After conducting a usability test and listening to customer feedback, the Weather.gov team and the DigitalGov User Experience Program identified these three issues as both important and quickly solvable.
Problem 1: Terminology and Labels Confusing
The terminology and labels used were either too technical or too abstract for users to understand—a far cry from the plain language style required in government. On the homepage, users encountered map tabs for “Graphical Forecasts” and “National Maps”. While these terms have significance for power users, they mean little to casual users.
Solution 1: Simplify Language
The tabs on the top of the map were greatly simplified, using plain language to guide users while providing the same information as before.
Problem 2: Navigation and Branding Inconsistent
Solution 2: Relocate Logos
A “Home” button was added to each page to ease navigation, and the logos of NOAA and Weather.gov were moved side-by-side to reduce confusion.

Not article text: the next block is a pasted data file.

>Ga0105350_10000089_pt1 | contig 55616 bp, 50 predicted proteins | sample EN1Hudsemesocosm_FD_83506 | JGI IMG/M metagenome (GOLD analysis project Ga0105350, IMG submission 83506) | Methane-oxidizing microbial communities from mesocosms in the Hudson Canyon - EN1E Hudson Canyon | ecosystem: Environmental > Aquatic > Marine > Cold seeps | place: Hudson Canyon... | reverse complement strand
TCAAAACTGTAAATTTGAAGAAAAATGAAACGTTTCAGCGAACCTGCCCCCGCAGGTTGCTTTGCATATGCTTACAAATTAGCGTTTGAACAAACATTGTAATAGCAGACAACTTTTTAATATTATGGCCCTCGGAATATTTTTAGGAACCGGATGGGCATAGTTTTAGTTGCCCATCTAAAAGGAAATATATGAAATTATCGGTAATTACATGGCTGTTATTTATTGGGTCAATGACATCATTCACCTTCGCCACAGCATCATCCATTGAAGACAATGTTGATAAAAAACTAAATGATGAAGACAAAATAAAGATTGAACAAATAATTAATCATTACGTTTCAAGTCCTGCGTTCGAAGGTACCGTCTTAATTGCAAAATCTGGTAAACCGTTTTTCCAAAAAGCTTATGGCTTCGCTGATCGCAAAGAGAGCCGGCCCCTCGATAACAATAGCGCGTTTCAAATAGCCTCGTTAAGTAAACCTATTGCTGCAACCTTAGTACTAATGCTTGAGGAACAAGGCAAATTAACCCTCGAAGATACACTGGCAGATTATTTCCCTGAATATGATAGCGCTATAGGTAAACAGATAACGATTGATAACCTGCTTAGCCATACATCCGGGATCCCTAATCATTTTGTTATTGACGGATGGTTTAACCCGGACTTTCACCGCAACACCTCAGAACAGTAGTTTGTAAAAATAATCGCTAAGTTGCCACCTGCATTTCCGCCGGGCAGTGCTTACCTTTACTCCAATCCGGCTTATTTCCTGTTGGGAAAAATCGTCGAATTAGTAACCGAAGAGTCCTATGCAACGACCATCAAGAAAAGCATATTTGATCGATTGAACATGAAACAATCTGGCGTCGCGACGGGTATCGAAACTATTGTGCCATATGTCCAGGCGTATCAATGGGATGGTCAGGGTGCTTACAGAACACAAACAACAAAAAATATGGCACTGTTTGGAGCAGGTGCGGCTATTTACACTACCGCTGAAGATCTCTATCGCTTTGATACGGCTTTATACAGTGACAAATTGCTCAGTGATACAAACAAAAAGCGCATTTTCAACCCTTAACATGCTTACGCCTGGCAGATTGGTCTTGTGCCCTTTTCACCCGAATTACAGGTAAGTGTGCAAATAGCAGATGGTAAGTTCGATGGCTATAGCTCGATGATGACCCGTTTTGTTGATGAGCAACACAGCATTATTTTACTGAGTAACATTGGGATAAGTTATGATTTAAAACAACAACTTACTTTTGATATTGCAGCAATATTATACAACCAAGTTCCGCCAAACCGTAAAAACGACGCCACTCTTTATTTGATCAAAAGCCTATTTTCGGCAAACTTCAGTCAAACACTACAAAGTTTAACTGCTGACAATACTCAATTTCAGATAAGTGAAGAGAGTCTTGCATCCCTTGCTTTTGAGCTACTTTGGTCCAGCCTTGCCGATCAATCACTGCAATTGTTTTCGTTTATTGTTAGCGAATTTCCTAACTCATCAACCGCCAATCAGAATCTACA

Problem 3: Too Much Information
There was simply too much text on the page. The casual user was confronted with a mass of technical wording and links, leaving them with little guidance as to how to find information that might be most useful to them.
Solution 3: Move Less Important Information Down
As a result of First Fridays testing, the Weather.gov team created a much more streamlined site, while still providing sufficient information to both casual users and weather professionals. The screen capture below is from August 28, 2012. Addressing the usability of your agency’s website is about more than just identifying aesthetic changes. It’s about making sure that every visitor to your website gets the information they need in a quick and clear manner.
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